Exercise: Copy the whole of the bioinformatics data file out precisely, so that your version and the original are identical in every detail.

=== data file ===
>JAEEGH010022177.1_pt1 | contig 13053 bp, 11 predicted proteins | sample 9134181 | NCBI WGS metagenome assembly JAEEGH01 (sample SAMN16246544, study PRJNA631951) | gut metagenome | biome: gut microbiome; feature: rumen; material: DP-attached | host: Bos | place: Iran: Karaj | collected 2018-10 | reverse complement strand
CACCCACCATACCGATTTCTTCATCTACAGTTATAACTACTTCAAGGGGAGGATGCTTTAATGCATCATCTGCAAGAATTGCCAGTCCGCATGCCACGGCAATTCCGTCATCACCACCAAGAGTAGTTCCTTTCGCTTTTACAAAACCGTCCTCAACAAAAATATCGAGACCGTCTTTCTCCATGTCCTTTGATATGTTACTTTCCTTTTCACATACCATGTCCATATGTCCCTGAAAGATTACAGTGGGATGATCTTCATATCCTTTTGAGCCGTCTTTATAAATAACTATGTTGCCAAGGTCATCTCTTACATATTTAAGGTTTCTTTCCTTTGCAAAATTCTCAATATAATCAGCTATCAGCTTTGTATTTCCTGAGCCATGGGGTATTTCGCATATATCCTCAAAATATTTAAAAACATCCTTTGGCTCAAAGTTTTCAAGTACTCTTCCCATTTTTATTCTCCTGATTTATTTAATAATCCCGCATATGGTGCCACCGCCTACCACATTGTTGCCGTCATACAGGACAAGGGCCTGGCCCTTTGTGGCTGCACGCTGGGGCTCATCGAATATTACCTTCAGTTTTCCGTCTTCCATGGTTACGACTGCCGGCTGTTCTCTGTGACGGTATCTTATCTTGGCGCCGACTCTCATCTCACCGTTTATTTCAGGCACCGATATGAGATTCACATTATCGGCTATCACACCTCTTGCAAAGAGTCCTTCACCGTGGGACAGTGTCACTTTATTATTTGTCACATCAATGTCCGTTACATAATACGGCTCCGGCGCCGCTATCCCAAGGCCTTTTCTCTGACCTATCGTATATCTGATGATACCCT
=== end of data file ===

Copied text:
>JAEEGH010022177.1_pt1 | contig 13053 bp, 11 predicted proteins | sample 9134181 | NCBI WGS metagenome assembly JAEEGH01 (sample SAMN16246544, study PRJNA631951) | gut metagenome | biome: gut microbiome; feature: rumen; material: DP-attached | host: Bos | place: Iran: Karaj | collected 2018-10 | reverse complement strand
CACCCACCATACCGATTTCTTCATCTACAGTTATAACTACTTCAAGGGGAGGATGCTTTAATGCATCATCTGCAAGAATTGCCAGTCCGCATGCCACGGCAATTCCGTCATCACCACCAAGAGTAGTTCCTTTCGCTTTTACAAAACCGTCCTCAACAAAAATATCGAGACCGTCTTTCTCCATGTCCTTTGATATGTTACTTTCCTTTTCACATACCATGTCCATATGTCCCTGAAAGATTACAGTGGGATGATCTTCATATCCTTTTGAGCCGTCTTTATAAATAACTATGTTGCCAAGGTCATCTCTTACATATTTAAGGTTTCTTTCCTTTGCAAAATTCTCAATATAATCAGCTATCAGCTTTGTATTTCCTGAGCCATGGGGTATTTCGCATATATCCTCAAAATATTTAAAAACATCCTTTGGCTCAAAGTTTTCAAGTACTCTTCCCATTTTTATTCTCCTGATTTATTTAATAATCCCGCATATGGTGCCACCGCCTACCACATTGTTGCCGTCATACAGGACAAGGGCCTGGCCCTTTGTGGCTGCACGCTGGGGCTCATCGAATATTACCTTCAGTTTTCCGTCTTCCATGGTTACGACTGCCGGCTGTTCTCTGTGACGGTATCTTATCTTGGCGCCGACTCTCATCTCACCGTTTATTTCAGGCACCGATATGAGATTCACATTATCGGCTATCACACCTCTTGCAAAGAGTCCTTCACCGTGGGACAGTGTCACTTTATTATTTGTCACATCAATGTCCGTTACATAATACGGCTCCGGCGCCGCTATCCCAAGGCCTTTTCTCTGACCTATCGTATATCTGATGATACCCT